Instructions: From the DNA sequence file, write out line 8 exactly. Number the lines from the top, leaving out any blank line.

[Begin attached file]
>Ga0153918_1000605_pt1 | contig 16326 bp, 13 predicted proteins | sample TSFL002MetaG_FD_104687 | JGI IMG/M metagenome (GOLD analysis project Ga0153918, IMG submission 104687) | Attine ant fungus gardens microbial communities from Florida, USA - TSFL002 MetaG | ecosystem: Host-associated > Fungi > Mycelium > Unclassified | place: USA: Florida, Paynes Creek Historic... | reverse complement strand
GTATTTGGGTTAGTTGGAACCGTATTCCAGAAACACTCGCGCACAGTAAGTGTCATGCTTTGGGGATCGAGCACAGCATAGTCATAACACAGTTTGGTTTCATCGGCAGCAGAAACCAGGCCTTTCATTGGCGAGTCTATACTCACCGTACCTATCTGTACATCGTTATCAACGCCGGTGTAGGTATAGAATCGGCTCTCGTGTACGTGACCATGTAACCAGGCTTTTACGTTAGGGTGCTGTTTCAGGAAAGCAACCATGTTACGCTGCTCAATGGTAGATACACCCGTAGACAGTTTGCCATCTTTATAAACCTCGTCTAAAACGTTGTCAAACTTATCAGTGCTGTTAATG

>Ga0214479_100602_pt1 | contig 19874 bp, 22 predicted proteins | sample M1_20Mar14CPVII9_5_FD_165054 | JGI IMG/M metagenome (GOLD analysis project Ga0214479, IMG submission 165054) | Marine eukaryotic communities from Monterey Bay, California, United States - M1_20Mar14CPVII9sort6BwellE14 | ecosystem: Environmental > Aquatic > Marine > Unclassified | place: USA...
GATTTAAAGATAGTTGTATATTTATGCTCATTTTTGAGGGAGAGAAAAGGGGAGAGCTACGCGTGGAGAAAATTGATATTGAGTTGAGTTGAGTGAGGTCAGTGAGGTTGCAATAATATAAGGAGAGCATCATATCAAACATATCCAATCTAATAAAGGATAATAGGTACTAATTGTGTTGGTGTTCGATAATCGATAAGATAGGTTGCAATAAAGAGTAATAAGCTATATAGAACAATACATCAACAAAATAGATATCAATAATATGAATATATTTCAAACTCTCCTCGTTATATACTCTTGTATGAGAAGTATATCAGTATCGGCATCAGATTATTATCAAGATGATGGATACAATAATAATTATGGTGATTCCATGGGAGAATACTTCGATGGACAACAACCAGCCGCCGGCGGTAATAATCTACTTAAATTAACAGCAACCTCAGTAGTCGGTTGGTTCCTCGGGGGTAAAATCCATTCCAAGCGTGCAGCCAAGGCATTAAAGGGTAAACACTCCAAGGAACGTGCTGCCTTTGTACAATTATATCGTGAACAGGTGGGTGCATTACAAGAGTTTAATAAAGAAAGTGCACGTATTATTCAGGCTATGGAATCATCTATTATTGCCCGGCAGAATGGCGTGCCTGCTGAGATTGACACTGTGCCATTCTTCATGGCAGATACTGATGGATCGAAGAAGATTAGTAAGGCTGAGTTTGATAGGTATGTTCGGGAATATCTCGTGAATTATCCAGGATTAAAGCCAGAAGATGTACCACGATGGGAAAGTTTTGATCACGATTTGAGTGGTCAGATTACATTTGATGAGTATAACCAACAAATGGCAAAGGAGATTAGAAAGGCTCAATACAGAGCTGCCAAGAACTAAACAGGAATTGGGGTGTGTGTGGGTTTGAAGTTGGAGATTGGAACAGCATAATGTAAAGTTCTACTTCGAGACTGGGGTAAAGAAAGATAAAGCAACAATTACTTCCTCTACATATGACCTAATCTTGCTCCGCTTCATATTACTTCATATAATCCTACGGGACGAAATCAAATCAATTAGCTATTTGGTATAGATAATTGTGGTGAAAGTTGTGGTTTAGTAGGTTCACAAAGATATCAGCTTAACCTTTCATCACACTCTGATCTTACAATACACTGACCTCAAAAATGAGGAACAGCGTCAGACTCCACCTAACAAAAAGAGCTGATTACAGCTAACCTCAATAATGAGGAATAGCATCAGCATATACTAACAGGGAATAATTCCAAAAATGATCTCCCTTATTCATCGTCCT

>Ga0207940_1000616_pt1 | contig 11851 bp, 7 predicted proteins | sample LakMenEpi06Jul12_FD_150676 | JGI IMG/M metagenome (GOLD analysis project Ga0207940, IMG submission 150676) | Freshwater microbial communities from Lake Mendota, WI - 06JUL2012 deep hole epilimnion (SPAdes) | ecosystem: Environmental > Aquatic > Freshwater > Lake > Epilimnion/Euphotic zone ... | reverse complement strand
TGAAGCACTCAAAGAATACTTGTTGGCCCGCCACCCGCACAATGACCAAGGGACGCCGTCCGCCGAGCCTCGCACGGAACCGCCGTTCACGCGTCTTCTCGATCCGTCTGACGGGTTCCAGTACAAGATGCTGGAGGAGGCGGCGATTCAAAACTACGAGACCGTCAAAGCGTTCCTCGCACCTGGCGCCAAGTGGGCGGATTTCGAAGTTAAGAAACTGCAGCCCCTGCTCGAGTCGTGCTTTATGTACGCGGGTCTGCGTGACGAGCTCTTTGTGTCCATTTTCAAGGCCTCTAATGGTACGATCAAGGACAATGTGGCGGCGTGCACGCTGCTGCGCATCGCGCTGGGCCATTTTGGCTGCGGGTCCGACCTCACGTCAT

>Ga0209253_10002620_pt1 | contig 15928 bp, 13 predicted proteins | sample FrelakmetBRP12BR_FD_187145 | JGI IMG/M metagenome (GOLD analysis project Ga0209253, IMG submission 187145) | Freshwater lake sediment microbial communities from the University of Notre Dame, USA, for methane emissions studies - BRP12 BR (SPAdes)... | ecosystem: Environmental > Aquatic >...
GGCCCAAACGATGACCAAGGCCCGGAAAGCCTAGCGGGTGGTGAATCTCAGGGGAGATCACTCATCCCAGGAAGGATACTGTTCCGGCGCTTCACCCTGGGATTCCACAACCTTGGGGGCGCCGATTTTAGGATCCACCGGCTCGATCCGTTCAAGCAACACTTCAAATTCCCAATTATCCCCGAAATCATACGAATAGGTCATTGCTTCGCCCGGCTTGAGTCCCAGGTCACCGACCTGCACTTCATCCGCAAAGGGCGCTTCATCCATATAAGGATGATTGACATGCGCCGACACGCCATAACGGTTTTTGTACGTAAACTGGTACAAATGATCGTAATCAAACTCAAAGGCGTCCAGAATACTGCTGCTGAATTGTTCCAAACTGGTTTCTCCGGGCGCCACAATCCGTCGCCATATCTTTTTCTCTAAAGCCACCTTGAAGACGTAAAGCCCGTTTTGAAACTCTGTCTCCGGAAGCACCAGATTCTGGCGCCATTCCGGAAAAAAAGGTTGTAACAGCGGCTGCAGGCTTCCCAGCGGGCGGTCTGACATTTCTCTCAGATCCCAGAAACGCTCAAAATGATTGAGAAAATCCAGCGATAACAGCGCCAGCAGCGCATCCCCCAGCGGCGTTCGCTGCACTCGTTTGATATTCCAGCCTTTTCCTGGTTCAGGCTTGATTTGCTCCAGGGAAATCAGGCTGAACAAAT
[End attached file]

GGCCCAAACGATGACCAAGGCCCGGAAAGCCTAGCGGGTGGTGAATCTCAGGGGAGATCACTCATCCCAGGAAGGATACTGTTCCGGCGCTTCACCCTGGGATTCCACAACCTTGGGGGCGCCGATTTTAGGATCCACCGGCTCGATCCGTTCAAGCAACACTTCAAATTCCCAATTATCCCCGAAATCATACGAATAGGTCATTGCTTCGCCCGGCTTGAGTCCCAGGTCACCGACCTGCACTTCATCCGCAAAGGGCGCTTCATCCATATAAGGATGATTGACATGCGCCGACACGCCATAACGGTTTTTGTACGTAAACTGGTACAAATGATCGTAATCAAACTCAAAGGCGTCCAGAATACTGCTGCTGAATTGTTCCAAACTGGTTTCTCCGGGCGCCACAATCCGTCGCCATATCTTTTTCTCTAAAGCCACCTTGAAGACGTAAAGCCCGTTTTGAAACTCTGTCTCCGGAAGCACCAGATTCTGGCGCCATTCCGGAAAAAAAGGTTGTAACAGCGGCTGCAGGCTTCCCAGCGGGCGGTCTGACATTTCTCTCAGATCCCAGAAACGCTCAAAATGATTGAGAAAATCCAGCGATAACAGCGCCAGCAGCGCATCCCCCAGCGGCGTTCGCTGCACTCGTTTGATATTCCAGCCTTTTCCTGGTTCAGGCTTGATTTGCTCCAGGGAAATCAGGCTGAACAAAT